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I should have made it Ten

From chickenfeet2003

Comment with the words "Top Ten" or "Top Five", and I will reply with a subject for which you will generate a top ten (or top five) list. Post the list and instructions in your own journal.

My topic is "Top Five Poets" which ought to be easy, but -damn- is it hard to choose five!

In no particular order, except that my number one is at the top:

Keats. Is my beloved. His early work is unpolished and a bit over the top, but "Melancholy" and "Autumn" and "Eve of St Agnes" and "Nightingale" are absolutely matchless. I could drown in them. And like him "I am certain of nothing but the holiness of the heart's affections and the truth of the imagination"

The cranky, cynical and surprisingly moving Philip Larkin. I can't read "Myxomatosis" without crying. Then there's "This Be the Verse," which I love to give to my first years to shock them with.

TS Eliot. Difficult, intellectual, irritating, but oh so beautiful. The images are like wind and moonbeams. Of course, the still point in a turning world.

Yeats. Difficult, intellectual, less irritating, more emotional than Eliot, also oh, so beautiful (do you see a theme here?)

Eeek! How to choose number 5??? I'm going to cheat :) It's a TIE between Donne, Swinburne, Sheamus Heaney and Derek Walcott. Oh, and Auden's in there somewhere, too.

See, I told you it should have been Ten.

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( 7 comments — Leave a comment )
a_d_medievalist
Feb. 28th, 2007 11:34 pm (UTC)
I am not a great reader of poetry, but I do love Larkin.
gillo
Mar. 1st, 2007 12:36 am (UTC)
How is it possible to select only five? I admire you for only marginally cheating!

Keats, Donne and Eliot are definitely in my own list. I feel I ought to put Larkin there, because he went to the school where I work, but he didn't like it much for reasons I fully comprehend, so I think he has to stay outside the list unless you restrict it to the past century, because Milton, Chaucer, Tennyson and Coleridge are fighting for the places that are left. And Wordsworth.

And if Shakespeare is allowed as a straight poet, all bets are off.

OK, I'll play. Gimme five...
intertext
Mar. 1st, 2007 05:59 am (UTC)
How about the five best Spike moments?
brinian
Mar. 1st, 2007 01:49 am (UTC)
You have more self-discipline than I! No way coudl I keep it to five or even six. Donne and Auden would be in there. Thinking along modern lines, I'm a fan of Brodsky as well, but probably only because I had him as a professor...gives me chills to read his work even now. I can HEAR him speaking the words! Same with Auden...somewhere I have audio tapes of him reading some of his works. Just amazing what you get from hearing the writer read their own work!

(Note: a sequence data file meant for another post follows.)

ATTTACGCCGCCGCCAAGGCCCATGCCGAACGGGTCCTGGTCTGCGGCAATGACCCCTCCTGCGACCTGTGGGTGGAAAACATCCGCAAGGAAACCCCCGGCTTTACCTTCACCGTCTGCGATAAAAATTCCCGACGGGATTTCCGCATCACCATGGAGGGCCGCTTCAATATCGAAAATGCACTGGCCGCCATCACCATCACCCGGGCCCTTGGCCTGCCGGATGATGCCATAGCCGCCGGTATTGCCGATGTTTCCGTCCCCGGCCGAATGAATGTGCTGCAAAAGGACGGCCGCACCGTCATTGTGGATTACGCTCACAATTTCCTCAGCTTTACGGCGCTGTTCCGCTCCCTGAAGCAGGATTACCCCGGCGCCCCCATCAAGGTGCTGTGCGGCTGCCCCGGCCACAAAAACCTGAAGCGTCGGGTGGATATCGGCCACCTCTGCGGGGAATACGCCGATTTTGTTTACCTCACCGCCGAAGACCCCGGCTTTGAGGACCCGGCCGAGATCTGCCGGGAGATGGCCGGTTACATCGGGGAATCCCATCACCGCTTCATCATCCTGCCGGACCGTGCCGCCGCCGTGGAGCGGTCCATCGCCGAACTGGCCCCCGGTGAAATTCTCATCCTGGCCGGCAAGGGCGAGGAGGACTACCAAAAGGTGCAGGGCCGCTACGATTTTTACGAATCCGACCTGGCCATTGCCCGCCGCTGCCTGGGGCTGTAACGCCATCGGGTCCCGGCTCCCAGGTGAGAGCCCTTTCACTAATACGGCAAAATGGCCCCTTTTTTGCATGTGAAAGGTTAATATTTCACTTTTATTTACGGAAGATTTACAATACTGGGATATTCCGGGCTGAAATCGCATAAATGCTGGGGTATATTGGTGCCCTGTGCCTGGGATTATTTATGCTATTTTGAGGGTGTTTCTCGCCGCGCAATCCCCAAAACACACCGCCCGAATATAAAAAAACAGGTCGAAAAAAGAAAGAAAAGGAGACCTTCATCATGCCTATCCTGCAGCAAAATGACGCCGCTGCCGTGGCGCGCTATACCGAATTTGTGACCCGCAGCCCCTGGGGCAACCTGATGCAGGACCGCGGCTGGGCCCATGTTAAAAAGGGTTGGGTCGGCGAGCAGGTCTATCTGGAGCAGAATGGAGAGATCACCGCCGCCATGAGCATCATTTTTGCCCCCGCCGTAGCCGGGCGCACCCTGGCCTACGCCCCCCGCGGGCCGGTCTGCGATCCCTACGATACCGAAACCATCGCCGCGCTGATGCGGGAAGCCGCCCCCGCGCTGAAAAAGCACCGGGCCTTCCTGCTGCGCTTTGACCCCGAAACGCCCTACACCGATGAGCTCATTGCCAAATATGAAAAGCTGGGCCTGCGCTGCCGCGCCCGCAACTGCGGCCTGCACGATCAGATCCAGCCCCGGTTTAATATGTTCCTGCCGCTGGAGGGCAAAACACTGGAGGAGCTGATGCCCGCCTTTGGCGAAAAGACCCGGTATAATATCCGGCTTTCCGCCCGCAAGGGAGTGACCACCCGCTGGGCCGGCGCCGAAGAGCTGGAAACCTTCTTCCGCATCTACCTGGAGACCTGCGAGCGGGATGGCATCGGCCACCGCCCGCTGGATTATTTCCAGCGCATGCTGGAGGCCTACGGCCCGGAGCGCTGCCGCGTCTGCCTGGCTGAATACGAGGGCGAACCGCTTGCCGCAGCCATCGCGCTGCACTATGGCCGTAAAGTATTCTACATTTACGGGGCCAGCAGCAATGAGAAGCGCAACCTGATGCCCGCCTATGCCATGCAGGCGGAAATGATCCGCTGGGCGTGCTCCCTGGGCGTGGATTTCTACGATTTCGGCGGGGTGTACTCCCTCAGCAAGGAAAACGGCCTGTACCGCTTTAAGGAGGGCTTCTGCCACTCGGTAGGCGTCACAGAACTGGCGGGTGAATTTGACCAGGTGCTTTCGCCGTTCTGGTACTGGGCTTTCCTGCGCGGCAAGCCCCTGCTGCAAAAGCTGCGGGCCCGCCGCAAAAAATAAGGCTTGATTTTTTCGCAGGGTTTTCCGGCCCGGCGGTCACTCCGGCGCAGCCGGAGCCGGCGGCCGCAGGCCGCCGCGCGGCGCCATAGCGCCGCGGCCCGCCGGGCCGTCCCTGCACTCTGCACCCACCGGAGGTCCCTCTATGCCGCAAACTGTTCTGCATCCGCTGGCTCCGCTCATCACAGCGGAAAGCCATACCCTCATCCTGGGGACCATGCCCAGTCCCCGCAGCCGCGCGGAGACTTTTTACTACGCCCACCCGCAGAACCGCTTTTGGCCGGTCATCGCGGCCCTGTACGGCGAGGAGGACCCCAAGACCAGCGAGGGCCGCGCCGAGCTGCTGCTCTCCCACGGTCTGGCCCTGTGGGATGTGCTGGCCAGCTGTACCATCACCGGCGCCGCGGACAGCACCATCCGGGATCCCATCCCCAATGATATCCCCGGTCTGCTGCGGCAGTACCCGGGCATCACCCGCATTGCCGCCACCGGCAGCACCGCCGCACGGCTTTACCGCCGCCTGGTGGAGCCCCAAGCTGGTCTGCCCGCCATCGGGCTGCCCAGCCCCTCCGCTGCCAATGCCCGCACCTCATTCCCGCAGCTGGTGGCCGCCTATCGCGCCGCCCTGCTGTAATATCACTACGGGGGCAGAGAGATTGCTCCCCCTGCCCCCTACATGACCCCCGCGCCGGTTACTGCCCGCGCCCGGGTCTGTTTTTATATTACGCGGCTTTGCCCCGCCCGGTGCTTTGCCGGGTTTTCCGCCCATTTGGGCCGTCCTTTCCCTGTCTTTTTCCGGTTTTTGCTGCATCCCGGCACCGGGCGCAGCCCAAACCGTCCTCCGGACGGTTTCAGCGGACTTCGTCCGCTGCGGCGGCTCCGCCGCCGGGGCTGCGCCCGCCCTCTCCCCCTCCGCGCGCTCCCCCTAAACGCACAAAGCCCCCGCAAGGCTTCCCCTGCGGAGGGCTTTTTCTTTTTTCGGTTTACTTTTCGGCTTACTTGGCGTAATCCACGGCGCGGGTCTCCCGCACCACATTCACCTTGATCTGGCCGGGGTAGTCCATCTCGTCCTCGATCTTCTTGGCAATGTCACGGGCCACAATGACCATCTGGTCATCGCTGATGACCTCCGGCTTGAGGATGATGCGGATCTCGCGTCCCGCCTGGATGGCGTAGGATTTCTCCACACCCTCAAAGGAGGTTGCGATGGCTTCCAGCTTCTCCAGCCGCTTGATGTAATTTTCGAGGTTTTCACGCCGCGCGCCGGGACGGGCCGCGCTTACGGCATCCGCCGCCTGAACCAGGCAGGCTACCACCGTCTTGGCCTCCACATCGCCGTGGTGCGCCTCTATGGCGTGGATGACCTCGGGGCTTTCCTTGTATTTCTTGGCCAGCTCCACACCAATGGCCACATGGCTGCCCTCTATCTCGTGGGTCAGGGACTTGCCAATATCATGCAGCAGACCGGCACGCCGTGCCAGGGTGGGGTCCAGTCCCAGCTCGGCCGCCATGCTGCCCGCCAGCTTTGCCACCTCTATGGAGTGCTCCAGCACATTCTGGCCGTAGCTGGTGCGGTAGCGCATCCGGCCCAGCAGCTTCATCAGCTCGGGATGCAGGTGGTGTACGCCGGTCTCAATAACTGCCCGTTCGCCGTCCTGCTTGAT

intertext
Mar. 1st, 2007 06:01 am (UTC)
Yeah and then afterwards I was thinking "oh cripes, how could I have forgotten Hopkins!" and there's Eavann Boland and Stevie Smith and Ted Hughes (though NOT Sylvia Plath) and HD and ... on and on.
lidocafe
Mar. 6th, 2007 05:32 am (UTC)
I Will Make it Ten
I'll cheat another way: top ten 20th-century poets (I'm a modern girl):

Philip Larkin (agreed--so moving and so fiercely honest)
Czeslaw Milosz
Sharon Olds (consistently, breathtakingly risky)
Seamus Heaney
W. B. Yeats
Ranier Maria Rilke
John Berryman
Edna St. Vincent Millay
E.E. Cummings
(These last two choices are a bit wet, but I can't help myself)
Bob Dylan (gasp! I was going to put HD or Mina Loy here, but Bob has probably given me more pleasure in the long run)

intertext
Mar. 6th, 2007 11:49 pm (UTC)
Re: I Will Make it Ten
You know, I don't really know Rilke, and I must remedy that (just as I'm feeling that I must read some Proust, now that I'm heading to Paris). Olds - yes, she's fabulous. Berryman I don't know at all (scurries off to anthology...) Cummings - yes - I love the one about rain having small hands or however it goes. Bob Dylan... I forgive you. At least it's not Leonard Cohen.
( 7 comments — Leave a comment )

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